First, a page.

The message states that victims must pay the ransom by the deadline. Otherwise, all the files will permanently remain encrypted.

    Analysis of the variant revealed a feature previously unseen in CTB Locker variants—the chance to decrypt files for free. This freemium model was seen in the malware CoinVault, but this CTB Locker variant upped the ante by allowing the victim to choose five files, rather than just one, to be decrypted.

    The free decryption can be seen as a way to convince users to pay the ransom. Decrypting the files show the victim that their other files can actually be recovered—if they pay the fee.

    Figure 4. “Free decryption” service

    Another unique function or feature found in this variant is that the ransom message gives the user the option to select the language, apart from English. So far, three more languages were spotted:, Italian, German, and Dutch.

    Figure 5. Random messages in three more languages. Top left: Italian; Top right: German; Bottom: Dutch

    Protection Against Crypto-Ransomware

    The first line of defense in staying protected against this new type of ransomware is knowing how to properly discern spammed emails from legitimate ones. Though some emails may look legitimate in nature, it’s always best to check the sender’s address, subject line, and of course email contents for anything that appears suspicious.

    Always remain cautious when dealing with unfamiliar files, emails, URLs, and most especially, email attachments. While it might be tempting to take the “free decryption” bait and pay the ransom, there is no guarantee that the cybercriminals will actually decrypt your files and have everything back to normal.

    Users should also remember to routinely back up their data. The 3-2-1 principle should be in play: three copies, two different media, one separate location.

    Related hashes for the downloader of CRYPCTB ransomware:


    Related hashes for CRYPCTB:

    With additional analysis by Homer Pacag, Lala Manly, Merianne Polintan, Michael Casayuran, Paul Pajares, Rika Gregorio and Ruby Santos


    2015 has just begun, but we’re already seeing old problems crop up again – particularly the abuse of a lot of legitimate web sites. Since the start of the year, we’ve been seeing a significant increase in the number of spammed messages with links that lead to various Russian dating sites.

    Figure 1. Sample of dating site spam

    While messages of these types are fairly common, this recent wave is unusual in several ways. First, the level of dating site spam is higher than normal. On one day alone (January 4), we identified more than 150,000 email samples which had been received by our honeypots. These have been sent by more than 50,000 unique IP addresses.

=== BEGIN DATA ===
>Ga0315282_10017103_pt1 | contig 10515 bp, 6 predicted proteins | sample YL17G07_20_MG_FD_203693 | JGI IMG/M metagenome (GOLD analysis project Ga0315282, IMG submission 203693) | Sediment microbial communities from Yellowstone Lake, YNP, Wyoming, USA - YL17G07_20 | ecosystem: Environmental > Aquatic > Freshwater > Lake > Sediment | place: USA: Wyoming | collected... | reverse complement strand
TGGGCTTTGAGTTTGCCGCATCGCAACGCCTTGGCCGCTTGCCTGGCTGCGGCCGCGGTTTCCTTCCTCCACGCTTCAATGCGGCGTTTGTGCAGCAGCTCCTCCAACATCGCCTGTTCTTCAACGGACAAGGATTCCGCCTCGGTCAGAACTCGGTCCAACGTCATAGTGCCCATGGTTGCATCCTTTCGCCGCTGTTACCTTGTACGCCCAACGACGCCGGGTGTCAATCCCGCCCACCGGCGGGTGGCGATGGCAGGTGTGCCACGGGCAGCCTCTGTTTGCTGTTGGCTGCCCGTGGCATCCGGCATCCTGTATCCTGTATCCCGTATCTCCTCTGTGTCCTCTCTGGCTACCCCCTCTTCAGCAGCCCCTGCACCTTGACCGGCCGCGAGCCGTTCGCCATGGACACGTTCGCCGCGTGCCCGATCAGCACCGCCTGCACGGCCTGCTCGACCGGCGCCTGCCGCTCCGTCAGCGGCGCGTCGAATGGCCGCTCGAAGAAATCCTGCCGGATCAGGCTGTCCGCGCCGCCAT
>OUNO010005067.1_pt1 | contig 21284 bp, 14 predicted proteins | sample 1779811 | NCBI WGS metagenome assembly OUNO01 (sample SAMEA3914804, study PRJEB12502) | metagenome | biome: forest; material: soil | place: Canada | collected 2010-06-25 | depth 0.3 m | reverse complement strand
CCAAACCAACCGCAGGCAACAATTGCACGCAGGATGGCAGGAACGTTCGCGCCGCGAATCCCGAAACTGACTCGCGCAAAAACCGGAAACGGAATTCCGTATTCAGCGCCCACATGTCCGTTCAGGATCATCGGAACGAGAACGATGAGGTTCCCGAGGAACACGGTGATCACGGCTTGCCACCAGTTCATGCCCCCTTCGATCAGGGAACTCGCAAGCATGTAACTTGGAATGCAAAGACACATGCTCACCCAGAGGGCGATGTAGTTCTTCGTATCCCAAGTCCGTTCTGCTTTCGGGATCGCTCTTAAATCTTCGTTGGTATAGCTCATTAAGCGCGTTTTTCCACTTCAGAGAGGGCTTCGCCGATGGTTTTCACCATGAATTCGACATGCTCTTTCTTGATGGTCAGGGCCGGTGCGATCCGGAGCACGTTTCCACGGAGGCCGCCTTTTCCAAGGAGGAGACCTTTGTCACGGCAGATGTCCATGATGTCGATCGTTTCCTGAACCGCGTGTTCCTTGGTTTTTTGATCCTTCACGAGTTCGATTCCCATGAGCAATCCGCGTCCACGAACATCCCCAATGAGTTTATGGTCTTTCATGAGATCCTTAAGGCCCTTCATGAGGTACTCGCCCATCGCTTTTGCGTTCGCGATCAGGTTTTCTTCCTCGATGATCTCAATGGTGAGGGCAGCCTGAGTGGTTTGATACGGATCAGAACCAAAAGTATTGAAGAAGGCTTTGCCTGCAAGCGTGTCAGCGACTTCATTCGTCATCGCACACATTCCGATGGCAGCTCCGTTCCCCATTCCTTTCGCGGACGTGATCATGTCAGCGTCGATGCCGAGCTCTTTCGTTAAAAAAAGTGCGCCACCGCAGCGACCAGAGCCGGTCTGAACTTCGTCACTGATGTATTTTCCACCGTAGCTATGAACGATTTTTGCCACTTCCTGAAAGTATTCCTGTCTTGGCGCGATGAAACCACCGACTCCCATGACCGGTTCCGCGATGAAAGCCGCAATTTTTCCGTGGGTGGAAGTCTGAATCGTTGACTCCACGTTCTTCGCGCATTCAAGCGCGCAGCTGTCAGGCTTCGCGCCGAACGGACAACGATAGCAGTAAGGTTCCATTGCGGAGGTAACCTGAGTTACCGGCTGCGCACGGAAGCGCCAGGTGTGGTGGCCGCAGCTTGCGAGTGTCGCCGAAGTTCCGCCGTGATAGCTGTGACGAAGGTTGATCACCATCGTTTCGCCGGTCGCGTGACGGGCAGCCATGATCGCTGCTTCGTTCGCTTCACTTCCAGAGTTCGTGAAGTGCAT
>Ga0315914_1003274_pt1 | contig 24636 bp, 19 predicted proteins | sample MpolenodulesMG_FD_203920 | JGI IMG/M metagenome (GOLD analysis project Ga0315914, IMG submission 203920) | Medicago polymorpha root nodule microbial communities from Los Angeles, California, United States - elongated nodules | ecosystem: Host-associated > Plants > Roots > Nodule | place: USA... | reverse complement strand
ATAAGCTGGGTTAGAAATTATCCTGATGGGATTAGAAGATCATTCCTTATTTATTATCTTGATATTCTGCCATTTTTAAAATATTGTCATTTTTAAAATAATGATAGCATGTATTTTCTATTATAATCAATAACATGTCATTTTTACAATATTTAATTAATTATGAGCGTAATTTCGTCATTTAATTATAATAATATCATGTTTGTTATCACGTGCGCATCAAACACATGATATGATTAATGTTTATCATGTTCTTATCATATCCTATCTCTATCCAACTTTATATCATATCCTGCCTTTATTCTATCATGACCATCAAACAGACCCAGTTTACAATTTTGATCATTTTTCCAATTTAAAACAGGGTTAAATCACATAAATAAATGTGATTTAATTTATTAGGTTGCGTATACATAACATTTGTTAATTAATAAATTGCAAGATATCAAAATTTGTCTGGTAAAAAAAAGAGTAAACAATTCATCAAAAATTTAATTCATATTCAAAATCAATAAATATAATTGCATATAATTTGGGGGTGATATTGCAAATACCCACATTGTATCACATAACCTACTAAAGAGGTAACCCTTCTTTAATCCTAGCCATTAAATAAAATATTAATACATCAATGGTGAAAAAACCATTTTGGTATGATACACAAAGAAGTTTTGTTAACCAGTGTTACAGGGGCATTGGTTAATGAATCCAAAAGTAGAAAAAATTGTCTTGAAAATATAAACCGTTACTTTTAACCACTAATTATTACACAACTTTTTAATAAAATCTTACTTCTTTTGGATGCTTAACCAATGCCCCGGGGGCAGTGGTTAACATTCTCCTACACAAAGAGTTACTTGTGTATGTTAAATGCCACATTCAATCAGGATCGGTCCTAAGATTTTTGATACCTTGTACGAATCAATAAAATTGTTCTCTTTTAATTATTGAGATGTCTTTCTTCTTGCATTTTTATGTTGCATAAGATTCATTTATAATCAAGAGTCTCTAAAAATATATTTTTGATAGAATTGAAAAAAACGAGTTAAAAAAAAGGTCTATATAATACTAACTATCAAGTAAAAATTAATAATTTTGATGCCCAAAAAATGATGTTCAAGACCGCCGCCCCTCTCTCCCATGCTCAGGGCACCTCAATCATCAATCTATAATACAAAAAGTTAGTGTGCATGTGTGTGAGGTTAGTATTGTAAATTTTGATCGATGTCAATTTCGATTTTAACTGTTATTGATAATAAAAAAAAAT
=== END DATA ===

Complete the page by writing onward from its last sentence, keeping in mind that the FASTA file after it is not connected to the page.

The senders of these messages are also unusual. These types of spam messages tend to be sent from known spam-sending IPs. That was not the case here. These senders were sent from IPs that had not been used to send spam before. In addition, these IP addresses appear to be part of /23 or /24 IP address blocks, without any associated domain names (or meaningless ones).

    These spam-sending IPs are located in a wide variety of countries. Of the more than 50,000 spam-sending IPs we mentioned earlier, only Iran has a double-digit share with 11.37% (more than 5,700 IPs). The rest are distributed across various countries, with Spain, Vietnam, Argentina, and Germany rounding out the top five.

    The links in these spam messages do not directly lead to the dating sites. Instead, they pass through various message boards that contain spammed post with full-length versions of the pitches in the emails:

    Figure 2. Spammed post on message board
    (Click for full-size version)

    These message boards do not appear to be complicit in these attacks; we believe they have been victimized by various bots that target these forums. Large numbers of forums have been targeted; in one day alone, we saw emails that sent links to more than 700 different forums. Sites that run on phpBB and Discuz!, both popular forum software, have been targeted in this manner. These sites are generally ranked as non-malicious, which may help evade spam filters.

    While dating site spam is currently being sent in this manner, we can’t rule out further attacks that take advantage of similar methods to try and evade spam filters; we currently block these types of spam messages and will block any similar types that appear in the future.

    With additional analysis from Jimmy Lin, Jon Oliver, Matt Yang and Yi Lee